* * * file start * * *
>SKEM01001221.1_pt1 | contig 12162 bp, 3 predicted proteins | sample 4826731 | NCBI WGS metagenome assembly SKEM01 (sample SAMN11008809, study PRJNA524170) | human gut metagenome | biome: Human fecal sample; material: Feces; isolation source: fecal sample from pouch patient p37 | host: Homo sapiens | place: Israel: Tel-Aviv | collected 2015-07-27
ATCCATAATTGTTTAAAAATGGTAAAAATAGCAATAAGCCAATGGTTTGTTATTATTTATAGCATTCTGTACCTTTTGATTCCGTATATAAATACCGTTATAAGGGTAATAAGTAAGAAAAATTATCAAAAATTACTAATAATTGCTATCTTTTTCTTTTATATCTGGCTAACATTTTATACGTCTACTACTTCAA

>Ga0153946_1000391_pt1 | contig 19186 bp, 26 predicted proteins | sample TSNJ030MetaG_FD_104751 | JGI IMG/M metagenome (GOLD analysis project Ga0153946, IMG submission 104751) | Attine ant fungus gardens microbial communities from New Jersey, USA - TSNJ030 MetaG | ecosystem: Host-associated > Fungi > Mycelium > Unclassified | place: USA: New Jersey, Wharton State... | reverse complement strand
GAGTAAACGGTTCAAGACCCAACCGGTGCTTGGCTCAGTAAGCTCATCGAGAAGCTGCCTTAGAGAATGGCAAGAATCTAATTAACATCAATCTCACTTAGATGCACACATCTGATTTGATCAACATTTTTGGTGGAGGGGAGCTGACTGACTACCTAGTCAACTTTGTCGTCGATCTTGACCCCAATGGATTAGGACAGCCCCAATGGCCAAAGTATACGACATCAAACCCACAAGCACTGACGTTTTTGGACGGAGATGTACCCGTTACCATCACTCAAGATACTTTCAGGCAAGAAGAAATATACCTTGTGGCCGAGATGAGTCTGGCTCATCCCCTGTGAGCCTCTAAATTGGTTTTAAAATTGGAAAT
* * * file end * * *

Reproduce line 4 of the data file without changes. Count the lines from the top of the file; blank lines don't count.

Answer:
GAGTAAACGGTTCAAGACCCAACCGGTGCTTGGCTCAGTAAGCTCATCGAGAAGCTGCCTTAGAGAATGGCAAGAATCTAATTAACATCAATCTCACTTAGATGCACACATCTGATTTGATCAACATTTTTGGTGGAGGGGAGCTGACTGACTACCTAGTCAACTTTGTCGTCGATCTTGACCCCAATGGATTAGGACAGCCCCAATGGCCAAAGTATACGACATCAAACCCACAAGCACTGACGTTTTTGGACGGAGATGTACCCGTTACCATCACTCAAGATACTTTCAGGCAAGAAGAAATATACCTTGTGGCCGAGATGAGTCTGGCTCATCCCCTGTGAGCCTCTAAATTGGTTTTAAAATTGGAAAT